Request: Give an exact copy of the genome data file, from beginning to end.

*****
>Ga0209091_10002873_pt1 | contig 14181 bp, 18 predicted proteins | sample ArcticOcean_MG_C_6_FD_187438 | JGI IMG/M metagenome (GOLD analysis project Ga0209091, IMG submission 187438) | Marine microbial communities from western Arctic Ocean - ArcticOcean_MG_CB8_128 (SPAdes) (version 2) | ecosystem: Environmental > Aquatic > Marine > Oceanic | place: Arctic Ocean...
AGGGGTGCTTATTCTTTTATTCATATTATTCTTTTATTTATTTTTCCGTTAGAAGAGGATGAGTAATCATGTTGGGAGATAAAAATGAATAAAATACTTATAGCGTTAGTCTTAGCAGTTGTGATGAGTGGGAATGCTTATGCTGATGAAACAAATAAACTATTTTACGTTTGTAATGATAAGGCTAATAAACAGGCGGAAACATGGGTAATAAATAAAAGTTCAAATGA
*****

>Ga0209091_10002873_pt1 | contig 14181 bp, 18 predicted proteins | sample ArcticOcean_MG_C_6_FD_187438 | JGI IMG/M metagenome (GOLD analysis project Ga0209091, IMG submission 187438) | Marine microbial communities from western Arctic Ocean - ArcticOcean_MG_CB8_128 (SPAdes) (version 2) | ecosystem: Environmental > Aquatic > Marine > Oceanic | place: Arctic Ocean...
AGGGGTGCTTATTCTTTTATTCATATTATTCTTTTATTTATTTTTCCGTTAGAAGAGGATGAGTAATCATGTTGGGAGATAAAAATGAATAAAATACTTATAGCGTTAGTCTTAGCAGTTGTGATGAGTGGGAATGCTTATGCTGATGAAACAAATAAACTATTTTACGTTTGTAATGATAAGGCTAATAAACAGGCGGAAACATGGGTAATAAATAAAAGTTCAAATGA